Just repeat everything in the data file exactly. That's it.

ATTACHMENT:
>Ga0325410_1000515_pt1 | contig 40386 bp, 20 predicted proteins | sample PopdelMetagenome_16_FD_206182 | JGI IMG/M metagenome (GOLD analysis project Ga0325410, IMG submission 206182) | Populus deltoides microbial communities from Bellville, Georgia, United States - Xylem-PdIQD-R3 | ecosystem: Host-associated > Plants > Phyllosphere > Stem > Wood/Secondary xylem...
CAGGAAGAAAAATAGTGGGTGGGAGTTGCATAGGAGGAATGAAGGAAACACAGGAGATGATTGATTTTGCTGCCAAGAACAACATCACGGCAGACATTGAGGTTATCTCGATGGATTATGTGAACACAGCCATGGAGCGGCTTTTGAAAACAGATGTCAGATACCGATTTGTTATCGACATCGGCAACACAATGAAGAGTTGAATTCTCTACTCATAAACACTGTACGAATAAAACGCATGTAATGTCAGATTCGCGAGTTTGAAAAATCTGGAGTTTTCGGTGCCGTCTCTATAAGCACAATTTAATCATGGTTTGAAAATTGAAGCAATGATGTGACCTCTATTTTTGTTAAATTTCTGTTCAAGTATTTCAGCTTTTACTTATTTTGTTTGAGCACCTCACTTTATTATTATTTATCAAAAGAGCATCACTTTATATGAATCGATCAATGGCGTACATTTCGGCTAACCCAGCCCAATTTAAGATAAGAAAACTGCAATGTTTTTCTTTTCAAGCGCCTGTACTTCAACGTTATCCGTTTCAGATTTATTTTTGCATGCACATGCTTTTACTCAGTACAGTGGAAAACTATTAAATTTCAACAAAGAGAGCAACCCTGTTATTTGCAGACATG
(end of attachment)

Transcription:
>Ga0325410_1000515_pt1 | contig 40386 bp, 20 predicted proteins | sample PopdelMetagenome_16_FD_206182 | JGI IMG/M metagenome (GOLD analysis project Ga0325410, IMG submission 206182) | Populus deltoides microbial communities from Bellville, Georgia, United States - Xylem-PdIQD-R3 | ecosystem: Host-associated > Plants > Phyllosphere > Stem > Wood/Secondary xylem...
CAGGAAGAAAAATAGTGGGTGGGAGTTGCATAGGAGGAATGAAGGAAACACAGGAGATGATTGATTTTGCTGCCAAGAACAACATCACGGCAGACATTGAGGTTATCTCGATGGATTATGTGAACACAGCCATGGAGCGGCTTTTGAAAACAGATGTCAGATACCGATTTGTTATCGACATCGGCAACACAATGAAGAGTTGAATTCTCTACTCATAAACACTGTACGAATAAAACGCATGTAATGTCAGATTCGCGAGTTTGAAAAATCTGGAGTTTTCGGTGCCGTCTCTATAAGCACAATTTAATCATGGTTTGAAAATTGAAGCAATGATGTGACCTCTATTTTTGTTAAATTTCTGTTCAAGTATTTCAGCTTTTACTTATTTTGTTTGAGCACCTCACTTTATTATTATTTATCAAAAGAGCATCACTTTATATGAATCGATCAATGGCGTACATTTCGGCTAACCCAGCCCAATTTAAGATAAGAAAACTGCAATGTTTTTCTTTTCAAGCGCCTGTACTTCAACGTTATCCGTTTCAGATTTATTTTTGCATGCACATGCTTTTACTCAGTACAGTGGAAAACTATTAAATTTCAACAAAGAGAGCAACCCTGTTATTTGCAGACATG